Thursday, 12 September 2019

Missing Bits

Fig 1. A tweet I tweeted
It's 1989, I'm 5 years old, my hair is terrible and my shorts are as long as my socks. It's the end of my third day of school, and as I queue to leave the classroom, I notice a boy standing at the doorway holding a large colourful bag. As the queue progresses, gossip fills the air and excitement grows. I get to the front of the queue and am told to put my hand in the bag and grab something. I did so, quickly and rushed, or was pushed out of the door by the queue ... I'm outside, and can hardly believe that I, without having to perform any parlour tricks like tidying my bedroom, have in my possession a free bag of candy.

Getting things for free is really awesome. But, we're not five years old anymore and understand that nothing is really free, least of all candy. Somebody pays for everything; The only questions are who, and how.

The freedom that allows us to give software away for free is one of the most valuable things we have, for those of us that have it.

We can't know when we decide to release some software how popular it will become. We release it in the hope it's useful, and in the hope that any sustenance the project requires beyond that which we are willing (or rather practically able) to provide will, in the long term, be provided organically by the community that uses it.

This ideal typically works: While no money is changing hands, the community is paying, with time and expertise, to push the software forward.

The opposing forces in OSS are the force applied by peers to provide ever greater software on one side, and on the other side the forces applied by having to hold down a full time job combined with the force applied by all or one of your family, friends, and train shop, to spend more time with your family, friends, or toy trains respectively.

For every project that has reached equilibrium and sustains itself ideally, there are hundreds that don't because they can't. Eventually these projects are at risk of being poorly maintained, abandoned, or worst of all are no longer able to provide what they provide today for free.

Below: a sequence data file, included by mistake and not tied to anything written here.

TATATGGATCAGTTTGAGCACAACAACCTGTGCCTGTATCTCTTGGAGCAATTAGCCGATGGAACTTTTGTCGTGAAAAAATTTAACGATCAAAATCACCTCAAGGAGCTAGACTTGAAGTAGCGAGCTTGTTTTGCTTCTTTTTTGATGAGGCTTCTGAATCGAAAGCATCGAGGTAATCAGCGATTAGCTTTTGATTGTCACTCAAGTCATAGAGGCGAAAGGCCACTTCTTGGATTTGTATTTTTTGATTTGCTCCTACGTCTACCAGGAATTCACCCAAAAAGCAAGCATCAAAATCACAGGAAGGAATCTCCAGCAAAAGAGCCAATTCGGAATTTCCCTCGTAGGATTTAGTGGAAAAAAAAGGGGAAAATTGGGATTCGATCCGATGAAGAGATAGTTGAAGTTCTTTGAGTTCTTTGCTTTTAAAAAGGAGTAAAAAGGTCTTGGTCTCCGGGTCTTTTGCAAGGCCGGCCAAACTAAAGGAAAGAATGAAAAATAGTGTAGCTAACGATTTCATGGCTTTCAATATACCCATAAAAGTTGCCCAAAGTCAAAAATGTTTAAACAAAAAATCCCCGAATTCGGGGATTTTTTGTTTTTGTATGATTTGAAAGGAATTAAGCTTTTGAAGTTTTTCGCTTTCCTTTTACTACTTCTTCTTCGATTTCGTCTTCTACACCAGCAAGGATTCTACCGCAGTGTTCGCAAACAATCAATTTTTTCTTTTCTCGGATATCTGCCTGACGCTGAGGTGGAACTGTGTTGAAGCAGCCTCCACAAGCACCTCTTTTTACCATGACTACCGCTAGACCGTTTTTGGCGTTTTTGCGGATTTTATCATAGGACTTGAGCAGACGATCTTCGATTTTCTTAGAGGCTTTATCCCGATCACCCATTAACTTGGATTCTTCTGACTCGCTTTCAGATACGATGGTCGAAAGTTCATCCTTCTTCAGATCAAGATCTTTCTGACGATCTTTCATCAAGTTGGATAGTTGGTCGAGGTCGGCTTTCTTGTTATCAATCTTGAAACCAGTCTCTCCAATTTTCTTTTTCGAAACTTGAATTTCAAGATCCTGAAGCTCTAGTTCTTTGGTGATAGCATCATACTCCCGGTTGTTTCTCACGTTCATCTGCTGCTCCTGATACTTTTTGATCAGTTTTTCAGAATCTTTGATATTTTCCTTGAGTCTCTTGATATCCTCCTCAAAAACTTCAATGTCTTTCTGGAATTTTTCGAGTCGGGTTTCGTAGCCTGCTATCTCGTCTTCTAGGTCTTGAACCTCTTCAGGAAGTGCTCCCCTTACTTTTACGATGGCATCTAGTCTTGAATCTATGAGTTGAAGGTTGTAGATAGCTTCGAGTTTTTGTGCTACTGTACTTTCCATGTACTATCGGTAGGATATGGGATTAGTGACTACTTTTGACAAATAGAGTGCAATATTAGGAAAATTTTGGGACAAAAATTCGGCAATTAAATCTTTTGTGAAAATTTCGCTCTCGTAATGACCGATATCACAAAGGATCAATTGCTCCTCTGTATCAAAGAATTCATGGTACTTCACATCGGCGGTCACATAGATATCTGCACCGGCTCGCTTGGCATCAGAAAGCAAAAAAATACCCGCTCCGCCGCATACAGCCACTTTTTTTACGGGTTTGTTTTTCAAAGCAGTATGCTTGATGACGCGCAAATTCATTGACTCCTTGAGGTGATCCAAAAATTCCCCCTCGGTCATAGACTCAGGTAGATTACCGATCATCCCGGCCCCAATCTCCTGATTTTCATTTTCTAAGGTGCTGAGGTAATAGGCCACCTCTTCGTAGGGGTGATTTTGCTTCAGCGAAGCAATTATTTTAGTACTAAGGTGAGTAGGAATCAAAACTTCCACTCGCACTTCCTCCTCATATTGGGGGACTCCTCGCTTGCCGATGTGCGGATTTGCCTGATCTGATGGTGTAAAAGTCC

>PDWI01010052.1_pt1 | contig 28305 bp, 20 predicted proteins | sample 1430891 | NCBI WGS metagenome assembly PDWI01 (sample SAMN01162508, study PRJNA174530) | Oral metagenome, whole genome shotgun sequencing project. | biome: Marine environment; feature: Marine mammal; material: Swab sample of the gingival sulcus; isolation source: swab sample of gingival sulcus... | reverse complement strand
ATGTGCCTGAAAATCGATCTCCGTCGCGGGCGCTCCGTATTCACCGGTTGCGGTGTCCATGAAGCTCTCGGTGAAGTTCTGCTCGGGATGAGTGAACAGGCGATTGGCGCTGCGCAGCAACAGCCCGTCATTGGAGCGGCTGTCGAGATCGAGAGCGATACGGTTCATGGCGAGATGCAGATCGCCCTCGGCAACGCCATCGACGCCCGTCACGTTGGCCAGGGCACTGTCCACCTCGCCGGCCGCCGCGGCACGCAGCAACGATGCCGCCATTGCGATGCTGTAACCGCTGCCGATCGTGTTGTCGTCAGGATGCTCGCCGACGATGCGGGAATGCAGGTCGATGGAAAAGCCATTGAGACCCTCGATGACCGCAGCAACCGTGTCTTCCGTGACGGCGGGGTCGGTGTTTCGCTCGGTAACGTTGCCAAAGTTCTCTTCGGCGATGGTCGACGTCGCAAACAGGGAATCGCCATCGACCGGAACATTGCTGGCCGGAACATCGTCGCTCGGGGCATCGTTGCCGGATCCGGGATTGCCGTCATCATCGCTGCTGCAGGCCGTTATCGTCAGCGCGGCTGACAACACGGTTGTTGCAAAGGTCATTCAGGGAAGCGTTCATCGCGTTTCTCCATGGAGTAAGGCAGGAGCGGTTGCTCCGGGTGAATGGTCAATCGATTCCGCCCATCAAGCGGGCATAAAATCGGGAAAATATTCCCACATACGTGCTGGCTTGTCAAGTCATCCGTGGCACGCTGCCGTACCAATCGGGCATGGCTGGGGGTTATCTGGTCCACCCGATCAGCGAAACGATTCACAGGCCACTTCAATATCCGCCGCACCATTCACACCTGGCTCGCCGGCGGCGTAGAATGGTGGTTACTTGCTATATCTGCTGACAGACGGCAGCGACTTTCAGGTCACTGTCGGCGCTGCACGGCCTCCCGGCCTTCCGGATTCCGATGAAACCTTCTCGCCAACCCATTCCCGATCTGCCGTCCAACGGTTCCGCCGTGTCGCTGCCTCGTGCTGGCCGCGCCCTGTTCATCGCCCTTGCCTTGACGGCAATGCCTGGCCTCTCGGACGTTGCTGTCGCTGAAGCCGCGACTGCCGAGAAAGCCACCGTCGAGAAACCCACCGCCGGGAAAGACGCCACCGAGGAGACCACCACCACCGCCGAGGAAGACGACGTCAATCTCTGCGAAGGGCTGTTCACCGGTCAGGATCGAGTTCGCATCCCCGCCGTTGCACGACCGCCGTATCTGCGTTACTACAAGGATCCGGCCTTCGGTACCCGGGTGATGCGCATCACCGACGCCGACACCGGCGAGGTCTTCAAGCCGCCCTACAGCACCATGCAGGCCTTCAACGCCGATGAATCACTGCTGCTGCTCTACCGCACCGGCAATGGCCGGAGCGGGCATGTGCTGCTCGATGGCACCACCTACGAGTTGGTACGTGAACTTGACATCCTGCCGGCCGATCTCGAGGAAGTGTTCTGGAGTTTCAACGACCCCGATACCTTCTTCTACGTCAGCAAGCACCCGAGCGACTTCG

I'm going to take Xdebug as an example here, but the same is applicable to many open source projects that we all use ...

When Derick released the first version of Xdebug 17 years ago, he started out a provider. While it took a lot of expertise to release the first version, nobody at that time would have called him an expert.

For the first couple of years until 2004, Xdebug was developed in his spare time. In 2004-2009 he worked at eZ Systems and was allowed to work on Xdebug as part of his contract. The time allowed or used was roughly (and from fuzzy memory of a long time ago) 10-20%.

When I asked Derick if during those 5 years, he worked on Xdebug less during his free time, he said no "because there is fuck all to do in Norway". I think this outlook is mostly a result of his cheerful disposition. I've asked a few people that have been allowed to work on OSS as an employee the same question and got the same response - it doesn't tend to reduce the amount of free time you use for OSS.

For the rest and the vast majority of the last 17 years, every patch, fix, improvement, and new version of Xdebug was written, tested, and released when Derick should have been doing normal life things.

At a certain point, and as a result of the entire community asking questions of Derick and demanding solutions and improvements to the problem of debugging PHP software, he transitioned to a domain expert.

It so happens that I personally have some expertise in this area, and so when I say that the number of domain experts in this field can be counted on your fingers, you can believe me: It's not an exaggeration to say that we have in Derick a world class domain expert.

In these circumstances, where the skills and knowledge required to maintain some software simply do not exist in the wider community, and are contained only within the expert (or possibly experts) we have created, equilibrium is obviously not achievable.

Through sheer passage of time and number of users the pressure on Derick, or any OSS project maintainer in a similar position, has increased to almost unmanageable proportions that could not have been forseen.

I've used Xdebug as an example here because I know a bit about the area, and it's possibly the most glaring example in the ecosystem of a project that without funding will struggle to be maintained at a reasonable pace, and can't reasonably be developed or improved. The fact is that many such projects, pillars of the ecosystem which we all rely on to make a living, are in the same position.

I hope, I've said enough words to convince you that making monetary contributions or approaching your employer with a request to make monetary contributions to projects that your income or business relies upon is the right thing to do, and in some cases necessary for the ongoing health of the project.

Identifying maintainers that need help is simple - It's the maintainers that are asking for help ...

Peace out, phomies ...